St Augustine’s Church was probably founded by the monks of Woodspring Priory in the 13th century. The oldest part of the present church is the tower, which dates from 1380, but this may have been built on the site of an earlier church.
Historic England is asking the public to share their knowledge of England’s secret, unknown and forgotten memorials. They want photographs and information about lesser-known memorials, and those that are well-loved by small groups or communities but unknown nationally. It is also looking for rituals and activities attached to memorials. The stories and pictures contributed by the public will be recorded to form part of an exhibition in the autumn. The best examples of community memorials may be listed.
Frederick Edward Weatherly, songwriter and barrister, was born at 7 Wood Hill (now 63 Woodhill Road) in Portishead on 4th October 1848. He was educated at Hereford Cathedral School and Oxford University. After graduating he remained at Oxford and worked as a teacher. In December 1872 he married Anna Maria Hardwick in Worle and they had a son and two daughters. They later separated and he lived with Maude Francfort for many years.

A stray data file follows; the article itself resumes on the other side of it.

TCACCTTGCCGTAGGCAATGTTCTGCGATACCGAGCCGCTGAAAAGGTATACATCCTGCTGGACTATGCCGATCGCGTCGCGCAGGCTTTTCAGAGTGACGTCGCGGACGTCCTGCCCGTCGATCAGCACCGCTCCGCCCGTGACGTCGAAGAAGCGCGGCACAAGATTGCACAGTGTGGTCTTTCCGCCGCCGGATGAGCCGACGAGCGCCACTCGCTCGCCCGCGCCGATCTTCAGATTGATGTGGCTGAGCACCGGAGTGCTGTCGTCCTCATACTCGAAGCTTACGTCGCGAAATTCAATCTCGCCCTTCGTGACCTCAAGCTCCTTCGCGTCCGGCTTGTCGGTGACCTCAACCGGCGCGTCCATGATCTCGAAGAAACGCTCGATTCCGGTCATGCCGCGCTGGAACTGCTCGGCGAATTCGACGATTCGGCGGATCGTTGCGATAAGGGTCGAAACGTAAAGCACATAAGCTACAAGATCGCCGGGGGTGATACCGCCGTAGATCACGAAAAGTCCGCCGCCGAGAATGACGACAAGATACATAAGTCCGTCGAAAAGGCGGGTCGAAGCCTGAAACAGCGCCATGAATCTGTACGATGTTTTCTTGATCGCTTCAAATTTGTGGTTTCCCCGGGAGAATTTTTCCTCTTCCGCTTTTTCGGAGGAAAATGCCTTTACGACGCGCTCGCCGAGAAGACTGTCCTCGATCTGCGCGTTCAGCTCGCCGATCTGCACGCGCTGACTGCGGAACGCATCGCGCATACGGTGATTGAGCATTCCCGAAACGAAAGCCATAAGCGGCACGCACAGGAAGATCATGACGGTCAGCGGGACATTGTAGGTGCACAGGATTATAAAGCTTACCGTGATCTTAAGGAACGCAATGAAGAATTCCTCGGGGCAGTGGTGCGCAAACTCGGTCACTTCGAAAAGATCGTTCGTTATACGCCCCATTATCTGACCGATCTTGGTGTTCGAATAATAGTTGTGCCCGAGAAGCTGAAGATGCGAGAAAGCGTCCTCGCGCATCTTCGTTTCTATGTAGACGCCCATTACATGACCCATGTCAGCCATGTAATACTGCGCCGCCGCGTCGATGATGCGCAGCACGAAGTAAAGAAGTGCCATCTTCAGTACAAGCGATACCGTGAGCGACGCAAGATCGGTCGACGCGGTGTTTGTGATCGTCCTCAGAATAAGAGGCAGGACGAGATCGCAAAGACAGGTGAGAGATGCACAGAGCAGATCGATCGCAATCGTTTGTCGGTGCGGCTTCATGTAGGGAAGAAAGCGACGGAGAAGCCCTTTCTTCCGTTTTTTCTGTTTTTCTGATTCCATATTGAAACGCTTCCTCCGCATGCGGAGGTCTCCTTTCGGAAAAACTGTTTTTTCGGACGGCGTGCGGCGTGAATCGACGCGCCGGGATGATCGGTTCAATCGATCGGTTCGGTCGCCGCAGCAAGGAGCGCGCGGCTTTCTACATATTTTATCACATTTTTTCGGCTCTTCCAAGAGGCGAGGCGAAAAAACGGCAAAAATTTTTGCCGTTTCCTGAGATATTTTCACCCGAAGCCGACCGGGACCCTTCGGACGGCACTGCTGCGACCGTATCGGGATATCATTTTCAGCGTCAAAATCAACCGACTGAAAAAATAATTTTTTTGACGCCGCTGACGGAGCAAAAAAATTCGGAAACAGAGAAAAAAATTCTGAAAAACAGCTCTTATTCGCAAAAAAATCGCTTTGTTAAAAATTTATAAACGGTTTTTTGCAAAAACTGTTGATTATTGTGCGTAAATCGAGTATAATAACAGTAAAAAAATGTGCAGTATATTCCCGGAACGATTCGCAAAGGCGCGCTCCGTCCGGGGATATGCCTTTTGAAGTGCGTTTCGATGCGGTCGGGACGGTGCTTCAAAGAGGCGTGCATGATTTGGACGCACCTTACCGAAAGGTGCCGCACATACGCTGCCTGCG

At some point in his adult life Frederick dropped the k from the end of his name and became Frederic. In 1887 he left teaching to qualify as a barrister in London. In 1893 he joined the western circuit and moved to Clifton, Bristol. In 1900 he moved to Bath where he continued to work as a barrister. Frederic’s wife Anna died in 1920. Maude Francfort died in 1923 and later the same year Frederic married a widow, Mrs Miriam Bryan. He died in Bathwick on 7th September 1929 after a short illness and was buried at Bathwick Cemetery.
Frederic Weatherly published his first song lyrics, poems, two novels, many children’s books, and librettos for cantatas and oratorios while he was living in Oxford. He went on to write the words to many of the most popular songs in the English-speaking world in the late 19th and early 20th centuries. His songs were performed by the leading singers of the time. He also translated several Italian and French operas into English.
Frederic Weatherly claimed to have published more than 1,500 songs in total. Dozens of them were extremely popular in his lifetime, and several of them, including Nancy Lee (1876), The Holy City (1892), Danny Boy (1912) set to the tune of ‘Londonderry Air’, and Roses of Picardy (1916) remained popular after his death.